During the renewal of modern Chinese art in the 20th Century, Lin Fengmian discovered, through his paintings of landscapes, still-lifes, and women, entirely new aesthetic values and practices. His paintings of autumn forests introduce an Impressionist view of refracted light and colour into works that pleasingly combine ink and colour. Autumn Forest (Lot 1010) offered in this season's Evening Sale differs from his other autumn scenes in both colour and composition. The artist here focuses less on the autumn foliage and its fiery radiance, giving prominence instead to elements drawn from traditional Chinese landscape painting. The result is a deeper view into Eastern concepts, allowing the artist to give voice to a deep longing for his youthful home.
Blue clouds float in the sky, yellow leaves are strewn across the ground.
Waves are rolling, above them cold mists of jade.
The slanting sun shines on the hillsides, the waters blend with the sky.
Fragrant grasses grow, unfeeling, beyond the reach of the sun.
Su Mu Zhe, by Fan Zhongyuan
The tradition of Chinese landscape and scenic painting was primarily concerned with nature as an embodiment of feeling; this is art that is not only meant to be "seen," but to be "felt" as well. If poetry makes visualization possible because of its emotive content, then the content of a poem is like a painting. Painting is felt because of what we see, and this is what gives a painting its poetic content. In both poetry and painting in China, it was nature that became the vehicle for expression of the artist's thoughts and feelings. Thus Autumn Forest shares with Su Mu Zhe certain common points beyond the depiction of blue clouds, yellow leaves, jade mists, and slanting sunlight in the late afternoon. Both focus on a conception and a deeply felt lyricism which finds the artist "using an autumn scene to project an autumn feeling." Lin Fengmian's autumn forest scenes typically present wooded areas in the middle distance in bright, glowing colour; their outlines are not sketched in but are instead determined by the borders of Lin's colours. The scenic elements undergo a degree of geometric abstraction that tends to decrease the painting's depth of field, resulting in a flattened picture space that often gives these works a strongly modernistic feel. By contrast, a notable feature of Autumn Forest is its sense of depth. Only slight touches of colour are worked into the river, its sloping banks, and the sky, while perspective is presented simply through contrasts in the sizes of objects in the foreground or the distance, elongating the distance between foreground and background and deepening its spaces. Lin Fengmian rarely used a colour palette as cool as the one he employs here, which permeates his canvas with a feeling of emptiness and remoteness. As Northern Song painter Guo Xi said, "The feeling of the far distance should be diffuse and set in the mists." The empty spaces, implicit suggestions, distance, and depth of Autumn Forest all bring it into that "realm beyond the visible"; viewers can feel they are within that realm when they gaze beyond the near foreground toward the distance in the painting and their eyes move from its solid forms toward its deep, misty spaces.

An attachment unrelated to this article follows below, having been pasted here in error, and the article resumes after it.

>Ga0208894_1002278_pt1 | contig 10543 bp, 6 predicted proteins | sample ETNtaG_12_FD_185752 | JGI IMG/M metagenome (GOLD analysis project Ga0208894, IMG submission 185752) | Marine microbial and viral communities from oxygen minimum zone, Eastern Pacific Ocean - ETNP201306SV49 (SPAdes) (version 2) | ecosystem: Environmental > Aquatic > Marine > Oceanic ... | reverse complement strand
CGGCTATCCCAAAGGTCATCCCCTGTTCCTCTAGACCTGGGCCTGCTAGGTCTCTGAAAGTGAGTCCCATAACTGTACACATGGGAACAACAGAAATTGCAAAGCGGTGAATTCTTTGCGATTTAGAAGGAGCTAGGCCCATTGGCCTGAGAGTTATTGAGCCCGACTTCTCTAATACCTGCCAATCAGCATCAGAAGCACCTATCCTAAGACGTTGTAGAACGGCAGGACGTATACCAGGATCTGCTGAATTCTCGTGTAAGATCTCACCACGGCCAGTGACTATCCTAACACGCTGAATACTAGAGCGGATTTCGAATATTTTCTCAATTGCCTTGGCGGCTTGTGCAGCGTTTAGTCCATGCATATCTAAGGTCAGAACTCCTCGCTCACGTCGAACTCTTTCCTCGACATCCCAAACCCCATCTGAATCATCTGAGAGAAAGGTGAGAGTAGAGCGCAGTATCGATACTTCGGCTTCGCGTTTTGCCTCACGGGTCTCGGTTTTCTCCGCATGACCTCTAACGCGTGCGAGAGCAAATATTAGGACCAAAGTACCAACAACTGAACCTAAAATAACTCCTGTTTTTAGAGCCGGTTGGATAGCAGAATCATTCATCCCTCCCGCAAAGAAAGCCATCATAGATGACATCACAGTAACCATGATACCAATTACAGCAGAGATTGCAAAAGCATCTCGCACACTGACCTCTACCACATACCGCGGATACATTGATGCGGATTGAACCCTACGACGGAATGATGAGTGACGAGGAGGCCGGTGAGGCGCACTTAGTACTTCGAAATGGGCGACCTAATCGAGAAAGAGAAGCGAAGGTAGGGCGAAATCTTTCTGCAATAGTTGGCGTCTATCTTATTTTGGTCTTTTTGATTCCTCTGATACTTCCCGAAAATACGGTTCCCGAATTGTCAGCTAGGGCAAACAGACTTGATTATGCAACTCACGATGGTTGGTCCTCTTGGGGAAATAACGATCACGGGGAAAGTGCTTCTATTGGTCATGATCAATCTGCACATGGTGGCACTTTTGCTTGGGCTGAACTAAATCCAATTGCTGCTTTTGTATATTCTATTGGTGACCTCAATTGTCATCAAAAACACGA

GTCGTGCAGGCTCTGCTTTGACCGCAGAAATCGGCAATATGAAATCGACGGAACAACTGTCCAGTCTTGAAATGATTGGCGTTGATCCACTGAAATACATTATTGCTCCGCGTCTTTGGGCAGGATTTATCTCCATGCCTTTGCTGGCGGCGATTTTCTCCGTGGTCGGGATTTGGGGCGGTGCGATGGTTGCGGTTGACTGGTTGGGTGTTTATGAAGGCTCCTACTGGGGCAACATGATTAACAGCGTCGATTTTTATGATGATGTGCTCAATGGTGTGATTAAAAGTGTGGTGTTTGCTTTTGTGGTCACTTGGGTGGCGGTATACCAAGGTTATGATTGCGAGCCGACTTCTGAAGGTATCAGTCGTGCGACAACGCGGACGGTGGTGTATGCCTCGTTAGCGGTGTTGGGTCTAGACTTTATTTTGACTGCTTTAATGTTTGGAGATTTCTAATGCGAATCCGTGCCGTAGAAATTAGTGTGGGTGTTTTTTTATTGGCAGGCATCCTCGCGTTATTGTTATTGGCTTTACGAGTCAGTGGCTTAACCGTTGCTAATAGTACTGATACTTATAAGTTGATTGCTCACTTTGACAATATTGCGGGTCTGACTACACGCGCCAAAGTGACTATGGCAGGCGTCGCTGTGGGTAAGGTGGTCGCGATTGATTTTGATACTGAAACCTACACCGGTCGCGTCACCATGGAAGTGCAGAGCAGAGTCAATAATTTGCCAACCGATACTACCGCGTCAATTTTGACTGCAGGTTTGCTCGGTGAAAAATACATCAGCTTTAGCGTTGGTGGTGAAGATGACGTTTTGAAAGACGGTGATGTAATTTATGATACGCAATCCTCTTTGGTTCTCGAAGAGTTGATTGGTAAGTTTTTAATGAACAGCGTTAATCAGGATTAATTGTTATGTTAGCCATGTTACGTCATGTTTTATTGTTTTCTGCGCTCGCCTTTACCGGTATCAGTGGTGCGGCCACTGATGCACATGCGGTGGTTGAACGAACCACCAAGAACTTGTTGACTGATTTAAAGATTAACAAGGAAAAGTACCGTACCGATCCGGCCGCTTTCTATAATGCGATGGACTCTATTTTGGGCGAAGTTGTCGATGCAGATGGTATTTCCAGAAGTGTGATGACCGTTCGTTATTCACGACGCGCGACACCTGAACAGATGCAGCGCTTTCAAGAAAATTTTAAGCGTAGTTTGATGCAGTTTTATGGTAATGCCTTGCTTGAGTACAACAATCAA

As Lin Fengmian once observed, "Talking about art, one must talk about feeling, because art, fundamentally, is a product of feeling." While in the peaceful, unruffled scenic depiction of Autumn Forest we may not immediately sense explicit emotional communication, but the artist is concerned here, as always, with projecting feeling. Implicitly and effortlessly within his depiction of the external scenic forms, Lin projects a longing for his old home through his arrangement of the visual elements on the canvas. In his later years, Lin Fengmian noted,
I was born in a small village on the Meijiang River in Guangdong. Later, during my years of study in Europe, and my travels in the turbulent war years, my thoughts would often return to its drifting clouds and clear streams, and the expanses of pine forest and jade green bamboo outside our house.
Lin Fengmian moved about often during his youth and suffered bitter hardships during the Cultural Revolution period. In his later years he lived a solitary life in Hong Kong. During years of unfortunate rootlessness, he endured long periods without family companionship, which perhaps resulted in a feeling of alienation and homelessness. In Autumn Forest, a few simple dwellings do appear, but without a human figure to be seen anywhere. "Home" is clearly a moving notion, one that seems almost palpable here, yet at the same time, nearly out of reach. Putting aside the passage of the long years and any emotional tribulations they may have brought, Lin Fengmian constructs his own ideal world within the serene, quiet spaces of this landscape, and implicit within it are his cherished memories of home and desire for family.